visiting Natick get opportunity to provide direct feedback
NATICK, Mass. -- On
July 21, Soldiers from the 10th Mountain Division, Fort
Drum, N.Y., visited the U.S. Army Soldier Systems Center (SSC) in
Natick, Mass., to receive briefings on the latest developments in
the areas of food, clothing, aerial delivery, shelters and
After a brief overview of the SSC, topics that were presented and
opened a lot of discussion included Handwear, Eyewear, Footwear,
Loadcarriage, the Army Combat Uniform and the Extended Cold Weather
Clothing System (ECWCS).
Staff Sgt. Edward Mackel, one of the visiting Soldiers, questioned
whether anyone was looking at the fact that Soldiers often spend
their own money to make purchases for individual items they cannot
get any other way.
Darren Bean, the subject matter expert on gloves, said the
researchers are aware that Soldiers are buying their own items.
However, he continued, gloves that work for one may not work for
another. It’s a trade-off and we get feedback to see what works the
best across the board.
“I’m a retired Soldier,” Bean said, “and I’ve been here about a year
and a half and I’ve been thoroughly impressed.” The researchers here
really care about taking care of Soldiers.
During a discussion on eyewear, briefer Michelle Markey said eyewear
is usually a very personal choice to which Sgt. 1st Class. Sebastian
Ellis responded that “It’s nice to have options.”
While looking at the improved ECWCS, 1st Sgt. Gino
Giardini said, “We’ve come a long way since the days of the ‘bear’
Shelter technology was presented next, with special emphasis placed
on showing the visitors the Modular Ballistic Protection System,
which is a lightweight armor system that can be used as protection
The visitors then received a briefing about ration improvements,
including the First Strike Ration and Unitized Group Ration –
Express, and had a chance to try some of the improvements during a
ration sampling in Combat Feeding. Re-emphasizing the point about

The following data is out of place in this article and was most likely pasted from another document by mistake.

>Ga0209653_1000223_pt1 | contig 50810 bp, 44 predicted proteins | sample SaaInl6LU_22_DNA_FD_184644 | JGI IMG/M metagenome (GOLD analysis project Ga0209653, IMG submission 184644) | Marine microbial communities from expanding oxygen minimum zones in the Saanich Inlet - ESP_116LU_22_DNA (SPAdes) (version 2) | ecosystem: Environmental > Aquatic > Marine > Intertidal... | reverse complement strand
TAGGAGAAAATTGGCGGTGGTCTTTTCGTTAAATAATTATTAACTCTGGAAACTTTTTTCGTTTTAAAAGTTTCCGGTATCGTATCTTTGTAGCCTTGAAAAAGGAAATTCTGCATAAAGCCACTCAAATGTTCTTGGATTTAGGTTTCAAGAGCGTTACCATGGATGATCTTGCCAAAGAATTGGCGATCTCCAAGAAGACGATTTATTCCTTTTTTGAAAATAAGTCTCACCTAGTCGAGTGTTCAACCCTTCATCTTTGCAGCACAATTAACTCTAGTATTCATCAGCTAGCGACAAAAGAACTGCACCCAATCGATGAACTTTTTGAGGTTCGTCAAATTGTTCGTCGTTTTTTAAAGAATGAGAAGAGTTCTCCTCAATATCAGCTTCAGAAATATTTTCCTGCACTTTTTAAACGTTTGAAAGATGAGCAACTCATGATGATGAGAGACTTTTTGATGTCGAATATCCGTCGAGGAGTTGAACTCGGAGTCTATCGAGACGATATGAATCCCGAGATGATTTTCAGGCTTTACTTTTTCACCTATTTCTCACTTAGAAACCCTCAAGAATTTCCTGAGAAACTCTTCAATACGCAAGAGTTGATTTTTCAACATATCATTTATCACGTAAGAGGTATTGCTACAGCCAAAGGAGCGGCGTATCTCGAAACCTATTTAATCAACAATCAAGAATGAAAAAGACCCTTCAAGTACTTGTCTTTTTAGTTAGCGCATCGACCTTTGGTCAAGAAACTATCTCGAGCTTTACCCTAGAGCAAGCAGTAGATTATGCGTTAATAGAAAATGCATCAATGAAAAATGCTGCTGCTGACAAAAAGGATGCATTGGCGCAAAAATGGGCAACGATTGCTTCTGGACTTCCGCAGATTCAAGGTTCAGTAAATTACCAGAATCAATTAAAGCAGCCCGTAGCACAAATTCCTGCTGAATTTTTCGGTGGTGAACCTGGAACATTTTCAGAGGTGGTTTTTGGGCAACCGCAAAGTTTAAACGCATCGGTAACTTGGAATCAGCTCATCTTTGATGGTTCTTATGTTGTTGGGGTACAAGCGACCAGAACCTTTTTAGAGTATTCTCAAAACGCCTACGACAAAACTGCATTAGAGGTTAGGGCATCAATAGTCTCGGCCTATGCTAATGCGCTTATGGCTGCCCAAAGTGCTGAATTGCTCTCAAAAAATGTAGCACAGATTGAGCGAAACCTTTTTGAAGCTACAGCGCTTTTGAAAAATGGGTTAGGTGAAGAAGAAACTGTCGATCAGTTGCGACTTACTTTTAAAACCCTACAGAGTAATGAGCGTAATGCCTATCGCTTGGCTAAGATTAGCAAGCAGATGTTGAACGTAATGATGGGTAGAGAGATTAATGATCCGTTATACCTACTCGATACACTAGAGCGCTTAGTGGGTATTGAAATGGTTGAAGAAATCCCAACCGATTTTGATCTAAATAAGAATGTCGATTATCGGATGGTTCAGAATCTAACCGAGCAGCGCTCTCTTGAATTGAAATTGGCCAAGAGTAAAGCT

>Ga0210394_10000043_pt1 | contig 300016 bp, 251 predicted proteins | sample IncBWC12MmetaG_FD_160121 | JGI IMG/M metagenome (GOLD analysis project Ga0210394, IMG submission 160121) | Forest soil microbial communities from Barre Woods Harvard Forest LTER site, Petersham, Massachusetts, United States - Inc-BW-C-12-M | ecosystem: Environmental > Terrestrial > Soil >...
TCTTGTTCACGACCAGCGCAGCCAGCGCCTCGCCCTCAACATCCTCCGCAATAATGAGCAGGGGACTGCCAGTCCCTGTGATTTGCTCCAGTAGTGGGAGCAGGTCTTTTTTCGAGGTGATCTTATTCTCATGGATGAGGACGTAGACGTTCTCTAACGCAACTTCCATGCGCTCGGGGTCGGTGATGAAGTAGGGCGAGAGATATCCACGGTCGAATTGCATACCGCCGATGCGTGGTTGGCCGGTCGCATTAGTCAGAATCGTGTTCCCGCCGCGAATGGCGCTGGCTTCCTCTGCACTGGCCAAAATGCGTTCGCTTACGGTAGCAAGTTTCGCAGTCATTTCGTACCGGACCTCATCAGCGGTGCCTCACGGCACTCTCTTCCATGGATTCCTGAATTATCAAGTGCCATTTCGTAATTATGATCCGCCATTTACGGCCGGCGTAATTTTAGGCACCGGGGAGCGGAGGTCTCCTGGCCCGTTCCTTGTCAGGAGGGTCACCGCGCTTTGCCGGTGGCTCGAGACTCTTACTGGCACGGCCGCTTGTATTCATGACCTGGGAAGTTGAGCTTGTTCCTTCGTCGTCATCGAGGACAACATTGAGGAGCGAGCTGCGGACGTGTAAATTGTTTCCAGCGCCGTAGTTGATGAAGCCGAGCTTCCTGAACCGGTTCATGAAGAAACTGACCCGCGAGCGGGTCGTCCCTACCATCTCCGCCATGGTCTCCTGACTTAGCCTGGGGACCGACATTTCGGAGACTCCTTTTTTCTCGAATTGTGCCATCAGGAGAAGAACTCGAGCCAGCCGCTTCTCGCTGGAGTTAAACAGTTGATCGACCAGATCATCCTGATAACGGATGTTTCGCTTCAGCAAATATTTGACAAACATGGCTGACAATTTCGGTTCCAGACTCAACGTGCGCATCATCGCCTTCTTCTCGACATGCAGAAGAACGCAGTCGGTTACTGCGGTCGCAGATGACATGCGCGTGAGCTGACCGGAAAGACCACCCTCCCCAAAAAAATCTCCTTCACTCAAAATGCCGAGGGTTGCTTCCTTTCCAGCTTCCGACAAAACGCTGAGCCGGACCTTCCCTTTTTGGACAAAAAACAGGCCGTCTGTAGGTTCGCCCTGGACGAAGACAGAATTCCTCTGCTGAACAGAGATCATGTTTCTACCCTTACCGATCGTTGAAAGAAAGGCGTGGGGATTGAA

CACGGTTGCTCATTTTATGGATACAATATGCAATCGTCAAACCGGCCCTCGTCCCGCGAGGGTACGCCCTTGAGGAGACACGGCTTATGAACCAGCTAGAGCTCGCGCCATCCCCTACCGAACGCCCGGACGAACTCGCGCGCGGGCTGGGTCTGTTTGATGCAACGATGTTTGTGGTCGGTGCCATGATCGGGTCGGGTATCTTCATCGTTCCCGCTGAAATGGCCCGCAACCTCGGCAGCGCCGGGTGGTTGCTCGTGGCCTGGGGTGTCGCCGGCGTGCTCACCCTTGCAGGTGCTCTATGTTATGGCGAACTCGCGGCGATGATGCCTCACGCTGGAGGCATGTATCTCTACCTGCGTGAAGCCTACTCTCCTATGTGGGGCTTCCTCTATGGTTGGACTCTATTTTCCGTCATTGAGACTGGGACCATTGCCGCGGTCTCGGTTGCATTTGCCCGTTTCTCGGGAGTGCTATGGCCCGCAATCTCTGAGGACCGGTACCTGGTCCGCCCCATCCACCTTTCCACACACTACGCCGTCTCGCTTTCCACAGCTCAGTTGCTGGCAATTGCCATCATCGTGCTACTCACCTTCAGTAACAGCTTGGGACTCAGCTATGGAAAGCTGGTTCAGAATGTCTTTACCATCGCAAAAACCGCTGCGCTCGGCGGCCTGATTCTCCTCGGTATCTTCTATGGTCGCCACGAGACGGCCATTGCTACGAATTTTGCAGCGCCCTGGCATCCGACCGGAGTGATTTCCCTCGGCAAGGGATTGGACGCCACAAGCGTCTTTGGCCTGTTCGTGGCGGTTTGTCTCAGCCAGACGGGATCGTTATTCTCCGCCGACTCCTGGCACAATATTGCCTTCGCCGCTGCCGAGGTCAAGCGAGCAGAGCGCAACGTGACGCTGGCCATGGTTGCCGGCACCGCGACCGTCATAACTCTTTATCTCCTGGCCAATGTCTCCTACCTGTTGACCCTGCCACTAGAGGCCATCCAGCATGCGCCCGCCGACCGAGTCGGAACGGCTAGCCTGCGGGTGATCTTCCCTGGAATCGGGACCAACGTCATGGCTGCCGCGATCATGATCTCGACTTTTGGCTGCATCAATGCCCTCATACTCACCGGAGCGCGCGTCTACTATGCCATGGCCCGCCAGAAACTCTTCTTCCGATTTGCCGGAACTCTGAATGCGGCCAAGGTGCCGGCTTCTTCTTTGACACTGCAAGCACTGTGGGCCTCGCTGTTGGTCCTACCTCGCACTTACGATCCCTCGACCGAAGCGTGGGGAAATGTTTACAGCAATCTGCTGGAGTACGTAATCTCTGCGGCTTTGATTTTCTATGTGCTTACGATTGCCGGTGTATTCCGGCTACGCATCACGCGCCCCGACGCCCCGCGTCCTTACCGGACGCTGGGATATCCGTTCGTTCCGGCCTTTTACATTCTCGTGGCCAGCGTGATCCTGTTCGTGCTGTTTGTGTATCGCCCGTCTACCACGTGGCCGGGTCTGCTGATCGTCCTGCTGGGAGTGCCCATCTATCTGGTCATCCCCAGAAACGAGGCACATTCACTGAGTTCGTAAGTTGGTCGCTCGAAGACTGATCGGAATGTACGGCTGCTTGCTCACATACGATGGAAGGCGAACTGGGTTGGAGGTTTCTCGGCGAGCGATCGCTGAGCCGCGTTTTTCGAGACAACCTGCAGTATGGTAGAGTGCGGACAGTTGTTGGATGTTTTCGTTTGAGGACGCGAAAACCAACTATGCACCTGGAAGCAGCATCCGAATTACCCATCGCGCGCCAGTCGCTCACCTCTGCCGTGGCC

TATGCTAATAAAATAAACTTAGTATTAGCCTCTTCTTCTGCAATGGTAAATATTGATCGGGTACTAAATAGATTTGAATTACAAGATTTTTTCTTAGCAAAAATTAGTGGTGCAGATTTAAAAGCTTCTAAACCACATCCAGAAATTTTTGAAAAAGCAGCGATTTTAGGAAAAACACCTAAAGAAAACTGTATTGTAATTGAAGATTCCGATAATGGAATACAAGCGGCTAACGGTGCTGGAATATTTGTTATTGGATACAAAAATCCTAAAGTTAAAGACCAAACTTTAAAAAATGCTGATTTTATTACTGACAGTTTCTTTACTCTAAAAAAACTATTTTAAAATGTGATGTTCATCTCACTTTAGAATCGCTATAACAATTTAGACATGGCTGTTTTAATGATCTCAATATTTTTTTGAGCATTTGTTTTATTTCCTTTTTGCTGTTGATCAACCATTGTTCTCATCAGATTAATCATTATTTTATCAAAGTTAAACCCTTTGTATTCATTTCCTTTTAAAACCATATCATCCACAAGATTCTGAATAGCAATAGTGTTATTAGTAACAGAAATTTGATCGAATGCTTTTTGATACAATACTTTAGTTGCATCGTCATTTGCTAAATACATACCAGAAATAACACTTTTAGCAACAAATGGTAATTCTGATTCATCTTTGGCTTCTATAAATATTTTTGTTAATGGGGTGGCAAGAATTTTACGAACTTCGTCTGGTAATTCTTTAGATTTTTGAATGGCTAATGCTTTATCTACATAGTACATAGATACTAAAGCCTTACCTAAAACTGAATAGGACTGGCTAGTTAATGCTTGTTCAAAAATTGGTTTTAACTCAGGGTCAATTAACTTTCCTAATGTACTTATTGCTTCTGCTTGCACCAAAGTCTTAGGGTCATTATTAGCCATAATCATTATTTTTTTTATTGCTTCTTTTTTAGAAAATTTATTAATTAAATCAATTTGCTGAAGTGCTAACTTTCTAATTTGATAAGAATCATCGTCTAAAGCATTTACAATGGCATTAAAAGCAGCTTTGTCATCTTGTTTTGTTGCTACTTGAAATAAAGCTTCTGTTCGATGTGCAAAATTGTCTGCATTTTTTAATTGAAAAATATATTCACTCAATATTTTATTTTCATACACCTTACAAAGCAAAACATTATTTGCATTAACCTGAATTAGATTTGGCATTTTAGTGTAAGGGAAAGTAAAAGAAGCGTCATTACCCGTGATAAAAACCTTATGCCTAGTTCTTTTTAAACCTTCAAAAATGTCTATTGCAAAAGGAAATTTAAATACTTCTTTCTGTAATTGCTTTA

one item not working for all, the Soldiers in attendance even
disagreed about their likes and dislikes of the food items they
Steve Moody, the team leader of the Individual Combat Rations Team,
said he could ask 10 people their choices and he would get 10
Some of the 10th Mountain Division Soldiers had been
deployed to Iraq and many had eaten Meals, Ready-to-Eat (MREs) for
months at a time. Sgt. 1st Class Michael Rose said, “The
setting you’re in depends on how it tastes.”
When asked what could be done to improve the MRE, Ellis replied
there is too much in each pack. Mackel said he has yet to see a
Soldier eat an entire MRE. “I’ve never looked at it as a meal,” he
said, “I look at it as a snack, especially the old [darker] brown
ones.” All agreed that the peanut butter and the cheese spread,
especially jalapeno cheese spread, were the hot items in the MREs.
After a stop to receive a briefing on aerial delivery systems, the
group’s last stop was the Doriot Climatic Chambers where they
learned about the Human Research Volunteer program and various
studies that were in progress in the chambers.
The visit gave the 10th Mountain Division Soldiers the
direct opportunity to provide their feedback to the SSC researchers.
Bean said, “We want to make what you guys want. That’s why we do
evaluations. We want your honest feedback.”